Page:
The Stranger in the Woods

The Extraordinary Story of the Last True Hermit

Publisher: Knopf
Many people dream of escaping modern life, but most will never act on it. This is the remarkable true story of a man who lived alone in the woods of Maine for 27 years, making this dream a reality—not out of anger at the world, but simply because he preferred to live on his own. 

New York Times bestseller

In 1986, a shy and intelligent twenty-year-old named Christopher Knight left his home in Massachusetts, drove to Maine, and disappeared into the forest. He would not have a conversation with another human being until nearly three decades later, when he was arrested for stealing food. Living in a tent even through brutal winters, he had survived by his wits and courage, developing ingenious ways to store edibles and water, and to avoid freezing to death. He broke into nearby cottages for food, clothing, reading material, and other provisions, taking only what he needed but terrifying a community never able to solve the mysterious burglaries. Based on extensive interviews with Knight himself, this is a vividly detailed account of his secluded life—why did he leave? what did he learn?—as well as the challenges he has faced since returning to the world. It is a gripping story of survival that asks fundamental questions about solitude, community, and what makes a good life, and a deeply moving portrait of a man who was determined to live his own way, and succeeded.

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Chapter 16

Knight lived in the dirt but was cleaner than you. Way cleaner. Pine needles and mud don’t make you dirty, except superficially. The muck that matters, the bad bacteria, the evil virus, is typically passed through coughs and sneezes and handshakes and kisses. The price of sociability is...
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PRAISE FOR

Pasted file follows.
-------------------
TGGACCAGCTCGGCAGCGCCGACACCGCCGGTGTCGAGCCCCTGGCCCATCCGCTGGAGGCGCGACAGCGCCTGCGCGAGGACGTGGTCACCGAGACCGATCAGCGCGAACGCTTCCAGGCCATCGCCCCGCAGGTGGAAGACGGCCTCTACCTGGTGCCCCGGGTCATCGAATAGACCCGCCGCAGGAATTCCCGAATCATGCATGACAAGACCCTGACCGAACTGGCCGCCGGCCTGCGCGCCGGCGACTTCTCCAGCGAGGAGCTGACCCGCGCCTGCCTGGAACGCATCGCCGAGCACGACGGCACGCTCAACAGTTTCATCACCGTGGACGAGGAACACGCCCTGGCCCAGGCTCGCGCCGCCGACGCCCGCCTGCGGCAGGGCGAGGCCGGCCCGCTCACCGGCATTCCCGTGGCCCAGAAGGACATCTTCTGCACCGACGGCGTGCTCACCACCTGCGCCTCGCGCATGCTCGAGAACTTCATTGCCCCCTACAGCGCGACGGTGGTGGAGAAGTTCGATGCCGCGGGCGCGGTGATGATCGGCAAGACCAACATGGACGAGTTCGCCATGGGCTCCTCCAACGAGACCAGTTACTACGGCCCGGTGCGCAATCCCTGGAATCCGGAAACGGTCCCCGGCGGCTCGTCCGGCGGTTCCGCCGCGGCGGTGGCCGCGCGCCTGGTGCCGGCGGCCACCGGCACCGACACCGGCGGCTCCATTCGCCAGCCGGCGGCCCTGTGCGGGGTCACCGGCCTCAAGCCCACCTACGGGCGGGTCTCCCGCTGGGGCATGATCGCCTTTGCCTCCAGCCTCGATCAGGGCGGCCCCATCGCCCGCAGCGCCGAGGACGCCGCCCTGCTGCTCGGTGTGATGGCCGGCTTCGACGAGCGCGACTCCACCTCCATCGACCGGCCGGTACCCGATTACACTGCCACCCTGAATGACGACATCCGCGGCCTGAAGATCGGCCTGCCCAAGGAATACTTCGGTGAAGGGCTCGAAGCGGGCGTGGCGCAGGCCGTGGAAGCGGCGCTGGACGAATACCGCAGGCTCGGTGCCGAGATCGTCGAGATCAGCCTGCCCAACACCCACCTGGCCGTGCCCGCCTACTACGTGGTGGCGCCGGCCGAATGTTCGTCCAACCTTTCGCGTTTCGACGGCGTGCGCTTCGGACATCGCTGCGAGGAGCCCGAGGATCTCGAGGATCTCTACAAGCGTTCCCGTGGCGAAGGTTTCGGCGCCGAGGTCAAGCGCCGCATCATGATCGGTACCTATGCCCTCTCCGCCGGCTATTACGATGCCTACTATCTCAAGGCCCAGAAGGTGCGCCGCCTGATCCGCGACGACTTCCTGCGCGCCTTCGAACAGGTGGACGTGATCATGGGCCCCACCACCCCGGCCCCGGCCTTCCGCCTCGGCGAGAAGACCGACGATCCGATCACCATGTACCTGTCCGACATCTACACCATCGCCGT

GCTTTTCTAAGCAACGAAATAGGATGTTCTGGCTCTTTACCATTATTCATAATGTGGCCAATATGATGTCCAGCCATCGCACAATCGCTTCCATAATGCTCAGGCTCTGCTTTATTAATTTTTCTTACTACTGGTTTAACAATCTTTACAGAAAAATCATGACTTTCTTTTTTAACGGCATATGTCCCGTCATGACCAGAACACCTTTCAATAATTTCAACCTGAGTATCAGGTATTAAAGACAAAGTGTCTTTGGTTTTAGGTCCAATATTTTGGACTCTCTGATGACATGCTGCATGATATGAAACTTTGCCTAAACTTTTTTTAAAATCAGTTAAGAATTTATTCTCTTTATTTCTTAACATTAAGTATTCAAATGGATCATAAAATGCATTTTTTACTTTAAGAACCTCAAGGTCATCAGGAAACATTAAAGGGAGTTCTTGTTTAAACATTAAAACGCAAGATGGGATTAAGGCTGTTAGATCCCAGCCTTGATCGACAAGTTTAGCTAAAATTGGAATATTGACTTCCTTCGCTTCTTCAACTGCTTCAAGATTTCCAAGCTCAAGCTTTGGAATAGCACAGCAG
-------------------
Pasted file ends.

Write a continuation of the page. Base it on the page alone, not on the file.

"A story that takes the two primary human relationships—to nature and to one another—and deftly upends our assumptions about both. This was a breathtaking book to read and many weeks later I am still thinking about the implications for our society and—by extension—for my own life."
—Sebastian Junger
 
"An absorbing exploration of solitude and man’s eroding relationship with the natural world. Though the ‘stranger’ in the title is Knight, one closes the book with the sense that Knight, like all seers, is the only sane person in a world gone insane—that modern civilization has made us strangers to ourselves."
—Nathaniel Rich, The Atlantic
 
"Campfire-friendly and thermos-ready, easily drained in one warm, rummy slug… Raises a variety of profound questions—about the role of solitude, about the value of suffering, about the diversity of human needs."
—Jennifer Senior, The New York Times
 
"Michael Finkel has done something magical with this profound book… [His] investigation runs deep, summoning…the human history of our own attempts to find meaning in a noisy world."
—Michael Paterniti
 
"Chris Knight is an American original... I burned through this haunting tale in one rapt sitting."
—John Vaillant